|dc.description.abstract||Ocean acidification refers to the ongoing decrease in the pH of the Earth's oceans, caused by the uptake of carbon dioxide from the atmosphere. This ocean acidification is considered to be a threat to marine organisms and is suspected to act as a physiological stressor especially in Antarctic marine environments where the effects of ocean acidification will be first observed. There have been few studies that have investigated the effects of ocean acidification on key physiological processes. To address this gap in the knowledge base of climate change related physiological responses this thesis aimed to investigate the effects of ocean acidification on oxidative stress responses in the embryos of 2 polar echinoderm species, Sterechinus neumayeri and Odontaster validus and a temperate species Patiriella regularis. Embryos and early larval stages are investigated because these early life history stages are particularly vulnerable and are a potential bottleneck for wider population ecology.
Oxidative stress has been selected as a biomarker for stress because it is a highly conserved physiological process that is common in all life. Oxidative stress is the production and accumulation of reactive oxygen species beyond the capacity of an organism to quench those reactive species using antioxidants. Failure to quench these reactive oxygen species results in the damage of lipids, proteins and DNA. In this study I measured the concentration of lipid hydroperoxides, protein carbonyls and 8-OHdG in DNA as biomarkers for oxidative damage. In response to decreased seawater pH the antioxidant molecules superoxide dismutase (SOD), catalase (CAT), glutathione reductase (GR), glutathione peroxidase (GPOX), glutathione S-transferase (GST), total glutathione and the % of reduced glutathione in embryos were measured.
To test the hypotheses that decreased seawater pH will cause oxidative damage and secondly that this damage will elicit an antioxidant response in S. neumayeri, O. validus and P. regularis embryos, freshly fertilised eggs were exposed to 3 seawater pH treatments, pH 8.1 (ambient seawater), pH 7.8 (IPCC 100 year scenario) and pH 7.6 (IPCC 200 year scenario) and left them to develop until the late blastula phase. It was found that development within seawater with a decreased pH significantly increased levels of protein carbonyls, lipid hydroperoxides and 8-OHdG, increased abnormality and the cross sectional area of S. neumayeri blastula. In response to our second hypothesis, S. neumayeri blastula had significant increases in SOD, CAT, GR, GPOX, GST and had a significant decrease in the total amount of glutathione. O. validus showed a significant increase in the amount of protein carbonyls and had a significant increase in the amount of GR. The baseline levels of antioxidants were higher than those expressed by S. neumayeri. For P. regularis there was a significant increase in the proportion of abnormal blastula. The size of the blastula that developed in seawater with a decreased pH was also significantly smaller. P. regularis blastula showed significant increases in lipid hydroperoxides and protein carbonyls. As well as O. validus, P. regularis had high baseline levels of antioxidants. S. neumayeri embryos appear to be vulnerable to oxidative stress caused by decreased seawater pH whereas the high levels of antioxidants within O. validus and P. regularis appear to buffer these species to the effects of oxidative stress caused by decreased seawater pH.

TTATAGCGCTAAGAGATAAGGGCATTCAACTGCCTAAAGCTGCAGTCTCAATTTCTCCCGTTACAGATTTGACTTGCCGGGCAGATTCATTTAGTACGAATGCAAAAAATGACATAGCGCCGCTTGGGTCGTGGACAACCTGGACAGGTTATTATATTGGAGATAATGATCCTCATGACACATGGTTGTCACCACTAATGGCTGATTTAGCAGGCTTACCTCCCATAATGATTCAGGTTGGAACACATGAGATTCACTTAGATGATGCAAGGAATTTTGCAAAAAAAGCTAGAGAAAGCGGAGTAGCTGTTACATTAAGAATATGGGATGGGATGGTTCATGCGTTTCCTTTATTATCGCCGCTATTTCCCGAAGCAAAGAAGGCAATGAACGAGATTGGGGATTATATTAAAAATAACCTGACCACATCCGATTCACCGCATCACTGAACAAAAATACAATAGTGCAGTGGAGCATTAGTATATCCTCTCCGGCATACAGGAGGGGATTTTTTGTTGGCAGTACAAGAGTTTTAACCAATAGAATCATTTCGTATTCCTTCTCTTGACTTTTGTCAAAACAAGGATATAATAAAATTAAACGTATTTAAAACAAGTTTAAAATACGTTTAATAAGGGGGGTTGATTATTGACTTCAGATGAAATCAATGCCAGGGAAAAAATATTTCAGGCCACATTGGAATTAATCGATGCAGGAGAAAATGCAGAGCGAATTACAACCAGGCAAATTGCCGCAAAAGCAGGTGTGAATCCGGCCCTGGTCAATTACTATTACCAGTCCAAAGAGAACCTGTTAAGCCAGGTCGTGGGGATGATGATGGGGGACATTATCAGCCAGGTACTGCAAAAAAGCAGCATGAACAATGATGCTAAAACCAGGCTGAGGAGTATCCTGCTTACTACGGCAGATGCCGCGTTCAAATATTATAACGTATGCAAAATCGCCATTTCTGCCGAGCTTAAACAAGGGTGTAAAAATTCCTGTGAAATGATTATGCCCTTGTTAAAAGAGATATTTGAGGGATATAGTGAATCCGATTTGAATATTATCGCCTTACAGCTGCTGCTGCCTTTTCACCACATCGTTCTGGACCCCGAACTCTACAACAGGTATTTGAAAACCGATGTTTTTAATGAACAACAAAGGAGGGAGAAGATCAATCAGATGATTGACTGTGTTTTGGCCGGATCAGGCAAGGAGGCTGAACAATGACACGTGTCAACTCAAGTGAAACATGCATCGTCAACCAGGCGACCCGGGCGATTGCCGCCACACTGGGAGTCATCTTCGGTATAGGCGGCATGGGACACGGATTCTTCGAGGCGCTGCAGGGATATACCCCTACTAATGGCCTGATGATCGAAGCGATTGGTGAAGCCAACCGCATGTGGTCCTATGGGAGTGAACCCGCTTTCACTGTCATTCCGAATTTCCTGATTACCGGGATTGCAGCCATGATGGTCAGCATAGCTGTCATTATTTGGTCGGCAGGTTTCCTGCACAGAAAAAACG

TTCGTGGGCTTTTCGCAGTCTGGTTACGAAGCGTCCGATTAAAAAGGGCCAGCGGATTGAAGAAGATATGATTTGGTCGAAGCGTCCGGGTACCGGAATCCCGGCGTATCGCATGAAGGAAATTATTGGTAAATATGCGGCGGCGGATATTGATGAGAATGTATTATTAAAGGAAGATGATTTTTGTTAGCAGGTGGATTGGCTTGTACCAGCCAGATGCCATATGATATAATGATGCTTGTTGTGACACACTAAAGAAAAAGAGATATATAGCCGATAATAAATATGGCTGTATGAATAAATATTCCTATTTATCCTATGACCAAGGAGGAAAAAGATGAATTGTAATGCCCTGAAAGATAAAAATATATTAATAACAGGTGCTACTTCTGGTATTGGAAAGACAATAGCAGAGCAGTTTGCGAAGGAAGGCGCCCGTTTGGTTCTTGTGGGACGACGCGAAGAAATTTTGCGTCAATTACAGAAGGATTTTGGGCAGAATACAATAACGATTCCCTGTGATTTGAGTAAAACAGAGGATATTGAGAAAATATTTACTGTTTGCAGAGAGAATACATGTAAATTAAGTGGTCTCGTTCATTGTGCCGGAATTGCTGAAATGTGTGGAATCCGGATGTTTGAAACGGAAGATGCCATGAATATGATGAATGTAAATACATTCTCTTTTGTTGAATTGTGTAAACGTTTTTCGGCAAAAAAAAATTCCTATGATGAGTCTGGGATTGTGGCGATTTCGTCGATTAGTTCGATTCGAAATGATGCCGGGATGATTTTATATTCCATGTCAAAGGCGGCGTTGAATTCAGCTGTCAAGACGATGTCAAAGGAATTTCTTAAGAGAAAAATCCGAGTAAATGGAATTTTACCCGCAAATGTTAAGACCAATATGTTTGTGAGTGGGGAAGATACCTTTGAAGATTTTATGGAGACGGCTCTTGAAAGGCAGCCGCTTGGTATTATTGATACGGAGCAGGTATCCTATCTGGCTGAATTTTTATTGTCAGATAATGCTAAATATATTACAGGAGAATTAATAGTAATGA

Marine stressors seldom act on marine organisms in isolation and this thesis also investigates the interaction of ocean acidification and ultraviolet radiation (UV-R) on oxidative stress in S. neumayeri embryos. In response to our hypothesis that decreased seawater pH would will be additive with exposure to a secondary stressor of UV-R freshly fertilised eggs were exposed to 3 pH treatments (pH 8.1, 7.8 and 7.6) and after 7 days of development the blastula were exposed to a 1 hour light treatment that either blocked UV-A and UV-B light or exposed blastula to PAR, UV-A and UV-B that was similar to 1 hour on the surface of the sea ice near Ross Island, Antarctica. These were preserved to measure oxidative damage and antioxidant defence. It was observed that there was a significant increase in the size of embryos that were exposed to UV-R. Lipid hydroperoxides and 8-OHdG increased with exposure to both seawater with a decreased pH and UV-R. Protein carbonyls increased with exposure to decreased seawater pH, UV-R and there was a significant interaction where the increase in protein carbonyls was greater than expected with exposure to pH 7.6 and UV-R. The antioxidant response included significant increases in SOD, GR and GPOX with a significant interaction caused by a decrease in antioxidants in the pH 7.6/UV-R treatment. CAT significantly increased with exposure to UV-R with a significant interaction again in the pH 7.6/UV-R treatment. GST and total glutathione only increased with exposure to decreased seawater pH. The percentage of reduced glutathione increased with exposure to UV-R. Seawater with a decreased pH appears to increase the amount of oxidative stress inflicted when there is a short exposure to UV-R than either stressor causes individually.
In conclusion seawater with a decreased pH caused oxidative stress in S. neumayeri and the addition of UV-R stress was additive. There was some oxidative damage in O. validus and P. regularis however high baseline antioxidants may increase the resilience of these species.||